Job Seekers: How To Interview After COVID-19

Job seekers interviewing after COVID-19 crisis

Many employers have responded to the coronavirus pandemic by announcing hiring freezes, pay cuts, furloughs, and layoffs. What does this mean for those looking for a job? If you're unemployed, how can you navigate this crisis, and get hired?

Here are three tips for interviewing after COVID-19.

1. Build Rapport With Your Interviewer

Hiring manager interviews a job candidate after COVID-19


During your interview, make sure you build rapport with your interviewer (and with anyone else you meet during the hiring process).

Companies are focusing on cultural fit more than ever. One hiring mistake can throw off an entire office dynamic and decrease productivity. That's why interviewers will judge you based on whether or not they think you'd be a good teammate in addition to a high-performer, especially when times are tough.

Be positive, respectful, understanding, and interested in what the interviewer has to say. Ask genuine follow up questions to show you're listening.

Also, remember that the interviewer could be new to interviewing and might feel awkward. Try to make him/her feel more comfortable by smiling, mirroring his/her body language, and thanking him/her for the opportunity. Little things can go a long way in terms of making a great first impression.

2. Demonstrate Why You'd Be A Great Investment

Job candidate interviews after the coronavirus crisis


You are a business-of-one. In the hiring process, you need to demonstrate why you'd be a great investment for the employer. What skills do you bring to the table? How will you save or make the company money?

Even though the company is hiring, it will still likely have some PTSD from the COVID-19 crisis. Perhaps the company lost a lot of money or had to cut costs drastically to stay afloat.

As a potential candidate for the job, you'll need to justify your cost of employment. Most job seekers don't know that it costs an employer between 130% to 140% of their salary to hire them.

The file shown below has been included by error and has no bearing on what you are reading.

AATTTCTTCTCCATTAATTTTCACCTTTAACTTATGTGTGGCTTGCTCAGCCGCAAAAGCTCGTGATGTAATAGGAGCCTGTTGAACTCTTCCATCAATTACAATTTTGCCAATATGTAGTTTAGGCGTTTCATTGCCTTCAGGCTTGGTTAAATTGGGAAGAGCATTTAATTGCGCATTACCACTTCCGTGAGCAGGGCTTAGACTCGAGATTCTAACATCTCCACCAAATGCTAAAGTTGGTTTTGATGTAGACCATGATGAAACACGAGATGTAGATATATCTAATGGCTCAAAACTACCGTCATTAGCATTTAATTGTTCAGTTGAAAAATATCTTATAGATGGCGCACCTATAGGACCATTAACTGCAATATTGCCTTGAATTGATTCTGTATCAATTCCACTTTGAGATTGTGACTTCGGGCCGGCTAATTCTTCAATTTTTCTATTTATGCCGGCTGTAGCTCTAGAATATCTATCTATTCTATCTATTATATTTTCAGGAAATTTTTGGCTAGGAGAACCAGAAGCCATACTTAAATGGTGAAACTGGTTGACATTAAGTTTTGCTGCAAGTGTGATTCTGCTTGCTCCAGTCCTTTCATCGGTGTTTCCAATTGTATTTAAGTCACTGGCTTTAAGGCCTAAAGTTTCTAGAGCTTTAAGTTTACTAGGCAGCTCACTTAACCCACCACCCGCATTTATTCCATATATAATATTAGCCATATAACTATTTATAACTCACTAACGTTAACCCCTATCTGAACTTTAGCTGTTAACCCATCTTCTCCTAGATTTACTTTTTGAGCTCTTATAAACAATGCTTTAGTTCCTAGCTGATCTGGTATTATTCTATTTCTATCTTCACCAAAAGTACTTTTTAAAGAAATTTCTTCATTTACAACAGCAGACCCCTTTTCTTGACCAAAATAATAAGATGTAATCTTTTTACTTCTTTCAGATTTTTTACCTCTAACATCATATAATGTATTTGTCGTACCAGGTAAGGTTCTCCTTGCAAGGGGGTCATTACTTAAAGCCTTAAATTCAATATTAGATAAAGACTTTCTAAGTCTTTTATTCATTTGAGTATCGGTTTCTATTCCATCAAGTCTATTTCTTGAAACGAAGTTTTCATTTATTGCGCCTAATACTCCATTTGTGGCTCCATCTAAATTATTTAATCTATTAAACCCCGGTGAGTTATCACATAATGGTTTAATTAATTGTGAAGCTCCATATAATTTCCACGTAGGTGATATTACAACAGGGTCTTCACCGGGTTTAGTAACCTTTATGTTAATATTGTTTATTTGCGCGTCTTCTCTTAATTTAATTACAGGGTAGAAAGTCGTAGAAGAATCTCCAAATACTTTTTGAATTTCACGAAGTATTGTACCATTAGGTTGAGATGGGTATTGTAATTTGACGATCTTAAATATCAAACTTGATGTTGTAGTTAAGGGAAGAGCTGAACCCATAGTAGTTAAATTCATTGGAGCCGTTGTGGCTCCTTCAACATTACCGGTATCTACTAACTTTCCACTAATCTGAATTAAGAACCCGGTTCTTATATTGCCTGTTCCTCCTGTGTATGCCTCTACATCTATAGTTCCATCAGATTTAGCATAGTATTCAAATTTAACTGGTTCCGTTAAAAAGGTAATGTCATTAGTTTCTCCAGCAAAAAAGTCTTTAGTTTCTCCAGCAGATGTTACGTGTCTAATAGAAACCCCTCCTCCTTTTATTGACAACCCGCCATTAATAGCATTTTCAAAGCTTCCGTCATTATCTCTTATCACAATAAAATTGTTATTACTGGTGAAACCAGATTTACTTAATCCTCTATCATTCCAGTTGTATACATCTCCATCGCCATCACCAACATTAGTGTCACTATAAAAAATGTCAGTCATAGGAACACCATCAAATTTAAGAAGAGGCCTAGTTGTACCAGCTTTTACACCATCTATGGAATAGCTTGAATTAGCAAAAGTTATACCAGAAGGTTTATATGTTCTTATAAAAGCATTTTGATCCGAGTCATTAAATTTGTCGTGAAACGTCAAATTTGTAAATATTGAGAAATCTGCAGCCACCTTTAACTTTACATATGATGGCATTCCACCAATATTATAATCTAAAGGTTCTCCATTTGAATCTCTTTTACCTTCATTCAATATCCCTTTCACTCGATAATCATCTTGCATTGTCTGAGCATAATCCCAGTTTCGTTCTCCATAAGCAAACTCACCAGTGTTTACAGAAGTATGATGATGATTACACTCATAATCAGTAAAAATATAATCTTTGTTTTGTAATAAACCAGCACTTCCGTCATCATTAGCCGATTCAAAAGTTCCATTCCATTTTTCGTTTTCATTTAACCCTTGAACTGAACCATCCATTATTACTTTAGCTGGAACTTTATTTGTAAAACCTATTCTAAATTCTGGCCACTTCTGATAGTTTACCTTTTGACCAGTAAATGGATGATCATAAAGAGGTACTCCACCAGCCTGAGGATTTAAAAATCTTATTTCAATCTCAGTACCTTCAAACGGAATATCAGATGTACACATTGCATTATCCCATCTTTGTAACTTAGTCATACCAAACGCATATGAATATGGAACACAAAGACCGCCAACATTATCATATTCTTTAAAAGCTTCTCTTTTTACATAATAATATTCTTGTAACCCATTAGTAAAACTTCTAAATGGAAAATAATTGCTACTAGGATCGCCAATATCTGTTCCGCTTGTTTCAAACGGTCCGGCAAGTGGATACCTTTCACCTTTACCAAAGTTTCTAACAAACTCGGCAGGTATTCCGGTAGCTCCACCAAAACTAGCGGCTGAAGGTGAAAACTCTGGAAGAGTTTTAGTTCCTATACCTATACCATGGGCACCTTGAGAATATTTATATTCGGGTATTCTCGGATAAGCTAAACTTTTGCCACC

So, think about the problem you can solve for the employer, and how the job you're pursuing saves or makes the company money. Then, share examples from the past that demonstrate your ability to do this using your skills and expertise.

3. Explain How You'll Deliver Value As Soon As Possible

Professional woman interviews after the coronavirus pandemic


In order to explain how you deliver value, you need to know exactly what you do and how you do it. During a job interview, let the employer take a peek inside your brain, to help them get a better idea of how you would perform certain tasks that the job opportunity entails. You can accomplish this by answering behavioral interview questions with the STAR technique.

Due to the coronavirus pandemic, you'll also need to explain how you'll deliver value as soon as you start on the job. It takes time for new hires to get up to speed and start adding value when they join a company. During that time, the organization is technically losing money on the employee because he/she is still learning the ropes. Show them that you have a plan in place to get up to speed quickly by sharing a 30-60-90 day plan during your final interview.

Use the information you learned about the job, the company goals, and the team structure to create an onboarding plan for yourself. This will show the employer you're serious about the opportunity, you've done your homework, and you're excited to start contributing to the company as soon as possible.

Download Work It Daily\u2019s free list of common interview questions

Preparing for your next job interview? Download our FREE list of common interview questions today!

With the coronavirus pandemic in full swing, job seekers need to change how they interview. After COVID-19, the key to getting hired is by conveying these three things to employers.

Your career will survive this crisis. You just need to stay proactive (and remember to work it daily!).

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